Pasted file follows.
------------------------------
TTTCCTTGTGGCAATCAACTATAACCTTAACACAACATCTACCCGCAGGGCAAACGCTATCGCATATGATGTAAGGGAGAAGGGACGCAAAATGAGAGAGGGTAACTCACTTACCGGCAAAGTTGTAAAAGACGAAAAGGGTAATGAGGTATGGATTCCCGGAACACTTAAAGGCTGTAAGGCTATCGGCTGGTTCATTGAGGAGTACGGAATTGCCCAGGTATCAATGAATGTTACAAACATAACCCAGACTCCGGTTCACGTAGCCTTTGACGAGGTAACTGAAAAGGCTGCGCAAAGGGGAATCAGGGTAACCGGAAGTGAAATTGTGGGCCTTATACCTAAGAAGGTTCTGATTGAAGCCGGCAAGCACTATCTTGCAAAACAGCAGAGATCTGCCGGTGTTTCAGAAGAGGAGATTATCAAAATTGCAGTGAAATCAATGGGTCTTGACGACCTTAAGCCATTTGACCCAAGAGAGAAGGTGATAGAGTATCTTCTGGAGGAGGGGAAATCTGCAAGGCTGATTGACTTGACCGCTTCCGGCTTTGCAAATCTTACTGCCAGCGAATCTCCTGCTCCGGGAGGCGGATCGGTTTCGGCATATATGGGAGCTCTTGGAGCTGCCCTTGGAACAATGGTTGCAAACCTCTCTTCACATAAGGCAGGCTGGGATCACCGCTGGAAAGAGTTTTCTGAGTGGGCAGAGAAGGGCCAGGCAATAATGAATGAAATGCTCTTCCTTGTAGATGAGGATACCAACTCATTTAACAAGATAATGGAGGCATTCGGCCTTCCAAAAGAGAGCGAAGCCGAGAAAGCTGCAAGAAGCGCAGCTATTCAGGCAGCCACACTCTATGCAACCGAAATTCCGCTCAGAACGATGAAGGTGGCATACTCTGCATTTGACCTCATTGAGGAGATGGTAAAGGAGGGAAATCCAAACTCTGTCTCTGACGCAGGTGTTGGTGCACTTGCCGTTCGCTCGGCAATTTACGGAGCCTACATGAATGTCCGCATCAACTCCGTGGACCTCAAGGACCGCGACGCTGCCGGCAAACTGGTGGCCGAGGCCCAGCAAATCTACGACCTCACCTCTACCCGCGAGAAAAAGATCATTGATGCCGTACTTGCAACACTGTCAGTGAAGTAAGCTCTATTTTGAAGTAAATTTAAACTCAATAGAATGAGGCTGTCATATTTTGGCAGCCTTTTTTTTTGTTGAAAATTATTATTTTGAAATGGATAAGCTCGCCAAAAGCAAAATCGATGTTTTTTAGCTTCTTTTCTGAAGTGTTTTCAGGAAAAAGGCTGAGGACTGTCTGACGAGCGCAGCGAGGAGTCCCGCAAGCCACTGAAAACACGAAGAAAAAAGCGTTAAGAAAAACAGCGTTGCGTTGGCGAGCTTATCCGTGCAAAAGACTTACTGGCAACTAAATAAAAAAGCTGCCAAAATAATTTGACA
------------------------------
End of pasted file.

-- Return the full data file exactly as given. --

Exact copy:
TTTCCTTGTGGCAATCAACTATAACCTTAACACAACATCTACCCGCAGGGCAAACGCTATCGCATATGATGTAAGGGAGAAGGGACGCAAAATGAGAGAGGGTAACTCACTTACCGGCAAAGTTGTAAAAGACGAAAAGGGTAATGAGGTATGGATTCCCGGAACACTTAAAGGCTGTAAGGCTATCGGCTGGTTCATTGAGGAGTACGGAATTGCCCAGGTATCAATGAATGTTACAAACATAACCCAGACTCCGGTTCACGTAGCCTTTGACGAGGTAACTGAAAAGGCTGCGCAAAGGGGAATCAGGGTAACCGGAAGTGAAATTGTGGGCCTTATACCTAAGAAGGTTCTGATTGAAGCCGGCAAGCACTATCTTGCAAAACAGCAGAGATCTGCCGGTGTTTCAGAAGAGGAGATTATCAAAATTGCAGTGAAATCAATGGGTCTTGACGACCTTAAGCCATTTGACCCAAGAGAGAAGGTGATAGAGTATCTTCTGGAGGAGGGGAAATCTGCAAGGCTGATTGACTTGACCGCTTCCGGCTTTGCAAATCTTACTGCCAGCGAATCTCCTGCTCCGGGAGGCGGATCGGTTTCGGCATATATGGGAGCTCTTGGAGCTGCCCTTGGAACAATGGTTGCAAACCTCTCTTCACATAAGGCAGGCTGGGATCACCGCTGGAAAGAGTTTTCTGAGTGGGCAGAGAAGGGCCAGGCAATAATGAATGAAATGCTCTTCCTTGTAGATGAGGATACCAACTCATTTAACAAGATAATGGAGGCATTCGGCCTTCCAAAAGAGAGCGAAGCCGAGAAAGCTGCAAGAAGCGCAGCTATTCAGGCAGCCACACTCTATGCAACCGAAATTCCGCTCAGAACGATGAAGGTGGCATACTCTGCATTTGACCTCATTGAGGAGATGGTAAAGGAGGGAAATCCAAACTCTGTCTCTGACGCAGGTGTTGGTGCACTTGCCGTTCGCTCGGCAATTTACGGAGCCTACATGAATGTCCGCATCAACTCCGTGGACCTCAAGGACCGCGACGCTGCCGGCAAACTGGTGGCCGAGGCCCAGCAAATCTACGACCTCACCTCTACCCGCGAGAAAAAGATCATTGATGCCGTACTTGCAACACTGTCAGTGAAGTAAGCTCTATTTTGAAGTAAATTTAAACTCAATAGAATGAGGCTGTCATATTTTGGCAGCCTTTTTTTTTGTTGAAAATTATTATTTTGAAATGGATAAGCTCGCCAAAAGCAAAATCGATGTTTTTTAGCTTCTTTTCTGAAGTGTTTTCAGGAAAAAGGCTGAGGACTGTCTGACGAGCGCAGCGAGGAGTCCCGCAAGCCACTGAAAACACGAAGAAAAAAGCGTTAAGAAAAACAGCGTTGCGTTGGCGAGCTTATCCGTGCAAAAGACTTACTGGCAACTAAATAAAAAAGCTGCCAAAATAATTTGACA